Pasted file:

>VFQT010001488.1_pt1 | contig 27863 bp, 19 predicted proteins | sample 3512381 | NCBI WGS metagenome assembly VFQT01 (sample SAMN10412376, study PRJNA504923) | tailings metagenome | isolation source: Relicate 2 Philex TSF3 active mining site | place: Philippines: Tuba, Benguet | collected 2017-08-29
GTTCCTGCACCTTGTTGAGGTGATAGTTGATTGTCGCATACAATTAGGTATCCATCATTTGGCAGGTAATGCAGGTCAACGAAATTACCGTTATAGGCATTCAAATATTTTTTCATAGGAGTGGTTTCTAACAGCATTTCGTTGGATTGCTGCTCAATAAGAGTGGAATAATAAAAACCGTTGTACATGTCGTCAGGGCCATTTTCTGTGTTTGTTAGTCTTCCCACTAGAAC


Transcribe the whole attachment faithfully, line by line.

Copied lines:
>VFQT010001488.1_pt1 | contig 27863 bp, 19 predicted proteins | sample 3512381 | NCBI WGS metagenome assembly VFQT01 (sample SAMN10412376, study PRJNA504923) | tailings metagenome | isolation source: Relicate 2 Philex TSF3 active mining site | place: Philippines: Tuba, Benguet | collected 2017-08-29
GTTCCTGCACCTTGTTGAGGTGATAGTTGATTGTCGCATACAATTAGGTATCCATCATTTGGCAGGTAATGCAGGTCAACGAAATTACCGTTATAGGCATTCAAATATTTTTTCATAGGAGTGGTTTCTAACAGCATTTCGTTGGATTGCTGCTCAATAAGAGTGGAATAATAAAAACCGTTGTACATGTCGTCAGGGCCATTTTCTGTGTTTGTTAGTCTTCCCACTAGAAC